Franc Moody are an idiosyncratic London collective who marry contemporary concerns with classic, crate-digging sounds.
Franc Moody are an idiosyncratic London collective who marry contemporary concerns with classic, crate-digging sounds. They are, in many ways, the brainchild of partners-in-crime Ned and Jon, who were raised on the contrasting influences of a classical household (Jon) and the searing soul of New Orleans (Ned) but both finding an enduring love of dance music in nearly all it’s forms. The pair first met when they were part of a group of musicians who took over an abandoned warehouse in North London, which soon became a staple of the local area thanks to the raucous live shows they put on which lasted well into the night. Gradually, the idea of making records on their own that reflected that history of underground dance culture (its energy, community, and urgency) became entwined into the philosophy of Franc Moody, and the musicians they met along the way have formed the live experience with them, and are very much a part of a collective feel that Ned and Jon have fostered around the music.
It’s an energy that has evolved across Franc Moody’s releases to date, and now looks set to be pushed further still on the band’s forthcoming debut album. Inspired by heroes like Daft Punk or Jamiroquai, Franc Moody draw from the style and techniques of disco and techno whilst simultaneously threading influences of contemporary dance music into everything they do. In a time when London’s nightlife is dogged by closure and censure, the timeless (but timely) need for nightlife also appears paramount to Franc Moody – a band as seemingly beholden to Studio 54, The Haçienda or rave culture as they are Louisana Crawfish boils or (in their case) a Tottenham warehouse, in the belief that the party ultimately starts and stops with the individual.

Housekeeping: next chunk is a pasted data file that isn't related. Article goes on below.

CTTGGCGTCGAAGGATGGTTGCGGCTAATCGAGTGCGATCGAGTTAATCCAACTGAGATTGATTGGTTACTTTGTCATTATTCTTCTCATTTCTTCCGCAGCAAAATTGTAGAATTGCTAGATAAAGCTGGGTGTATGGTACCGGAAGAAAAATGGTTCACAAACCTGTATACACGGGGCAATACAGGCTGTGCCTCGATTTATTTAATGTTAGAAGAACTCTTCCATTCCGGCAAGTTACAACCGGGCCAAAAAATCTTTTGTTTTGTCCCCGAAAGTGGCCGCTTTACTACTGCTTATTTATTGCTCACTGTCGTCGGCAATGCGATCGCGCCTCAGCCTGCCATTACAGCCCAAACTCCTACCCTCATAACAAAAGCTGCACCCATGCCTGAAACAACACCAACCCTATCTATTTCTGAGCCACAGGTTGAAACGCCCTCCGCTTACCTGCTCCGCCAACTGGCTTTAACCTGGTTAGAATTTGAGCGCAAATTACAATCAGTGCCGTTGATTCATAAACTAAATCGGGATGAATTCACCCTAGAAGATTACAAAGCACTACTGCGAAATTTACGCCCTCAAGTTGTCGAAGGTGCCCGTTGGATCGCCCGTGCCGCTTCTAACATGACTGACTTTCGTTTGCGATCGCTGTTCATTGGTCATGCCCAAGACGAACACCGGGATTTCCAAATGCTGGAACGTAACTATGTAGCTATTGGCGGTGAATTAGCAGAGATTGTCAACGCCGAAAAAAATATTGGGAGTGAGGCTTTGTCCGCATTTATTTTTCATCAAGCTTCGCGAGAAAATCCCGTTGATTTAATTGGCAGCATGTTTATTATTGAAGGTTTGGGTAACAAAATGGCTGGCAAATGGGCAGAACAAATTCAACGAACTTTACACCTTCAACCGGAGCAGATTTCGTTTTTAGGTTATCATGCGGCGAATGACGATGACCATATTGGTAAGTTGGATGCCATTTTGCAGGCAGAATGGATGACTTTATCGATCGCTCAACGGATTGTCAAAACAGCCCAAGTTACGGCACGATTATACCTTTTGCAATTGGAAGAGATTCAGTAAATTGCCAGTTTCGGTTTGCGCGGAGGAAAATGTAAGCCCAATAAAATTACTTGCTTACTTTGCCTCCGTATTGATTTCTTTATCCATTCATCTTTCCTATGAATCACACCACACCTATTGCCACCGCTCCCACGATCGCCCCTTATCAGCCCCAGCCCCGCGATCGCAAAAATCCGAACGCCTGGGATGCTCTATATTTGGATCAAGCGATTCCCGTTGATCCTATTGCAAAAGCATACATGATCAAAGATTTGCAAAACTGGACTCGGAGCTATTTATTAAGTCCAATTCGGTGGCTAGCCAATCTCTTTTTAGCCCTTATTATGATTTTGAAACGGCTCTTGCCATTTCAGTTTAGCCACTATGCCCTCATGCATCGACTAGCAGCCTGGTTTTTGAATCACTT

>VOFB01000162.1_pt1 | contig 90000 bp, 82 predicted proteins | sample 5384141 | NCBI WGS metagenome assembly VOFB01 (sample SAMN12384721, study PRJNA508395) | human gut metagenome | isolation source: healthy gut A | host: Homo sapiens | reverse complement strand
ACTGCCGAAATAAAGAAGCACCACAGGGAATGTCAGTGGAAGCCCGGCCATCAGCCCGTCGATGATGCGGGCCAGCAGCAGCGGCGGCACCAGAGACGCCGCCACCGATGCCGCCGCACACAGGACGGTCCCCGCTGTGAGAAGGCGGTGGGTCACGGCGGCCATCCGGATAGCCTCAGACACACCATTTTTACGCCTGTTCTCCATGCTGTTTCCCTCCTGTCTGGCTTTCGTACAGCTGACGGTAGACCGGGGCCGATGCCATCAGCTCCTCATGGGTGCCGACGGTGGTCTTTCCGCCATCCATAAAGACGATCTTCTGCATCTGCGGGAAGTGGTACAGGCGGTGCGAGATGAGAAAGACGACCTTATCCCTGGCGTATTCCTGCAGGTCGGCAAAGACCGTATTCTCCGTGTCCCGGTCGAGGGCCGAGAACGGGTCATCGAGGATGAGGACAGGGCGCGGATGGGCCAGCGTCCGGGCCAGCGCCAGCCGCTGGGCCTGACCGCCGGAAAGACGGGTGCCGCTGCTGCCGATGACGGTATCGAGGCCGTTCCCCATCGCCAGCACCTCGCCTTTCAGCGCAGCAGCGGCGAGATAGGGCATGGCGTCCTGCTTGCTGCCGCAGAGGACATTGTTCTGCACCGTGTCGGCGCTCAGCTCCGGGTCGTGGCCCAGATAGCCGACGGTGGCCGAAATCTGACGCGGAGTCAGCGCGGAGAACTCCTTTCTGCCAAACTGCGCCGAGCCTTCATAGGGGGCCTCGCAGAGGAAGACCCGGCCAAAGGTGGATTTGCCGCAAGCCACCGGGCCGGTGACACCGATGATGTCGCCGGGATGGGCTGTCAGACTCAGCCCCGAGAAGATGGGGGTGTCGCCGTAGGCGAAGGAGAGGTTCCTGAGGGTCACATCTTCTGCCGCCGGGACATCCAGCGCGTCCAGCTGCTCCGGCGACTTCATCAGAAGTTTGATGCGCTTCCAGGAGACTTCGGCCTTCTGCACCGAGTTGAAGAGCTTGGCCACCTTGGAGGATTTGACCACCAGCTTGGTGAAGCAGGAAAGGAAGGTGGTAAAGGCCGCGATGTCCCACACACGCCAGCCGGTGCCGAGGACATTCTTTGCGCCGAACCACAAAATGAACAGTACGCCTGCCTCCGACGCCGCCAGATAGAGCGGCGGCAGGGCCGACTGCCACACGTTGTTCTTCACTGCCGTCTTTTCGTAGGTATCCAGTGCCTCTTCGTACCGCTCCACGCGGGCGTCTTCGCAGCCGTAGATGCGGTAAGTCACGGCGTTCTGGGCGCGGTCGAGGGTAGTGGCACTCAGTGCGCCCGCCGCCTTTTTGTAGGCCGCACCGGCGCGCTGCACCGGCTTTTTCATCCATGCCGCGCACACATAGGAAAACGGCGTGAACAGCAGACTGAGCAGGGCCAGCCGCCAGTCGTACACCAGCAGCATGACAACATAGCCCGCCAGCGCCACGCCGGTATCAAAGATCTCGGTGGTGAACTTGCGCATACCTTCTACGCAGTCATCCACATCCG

Having already sold out the likes of London’s Village Underground, Heaven – and supported acts ranging from Nile Rogers & Chic to Friendly Fires and Parcels – Franc Moody have amassed the kind of IRL following which few independent bands can rival. Soon, ‘Terra Firma’ may be all that’s holding them down.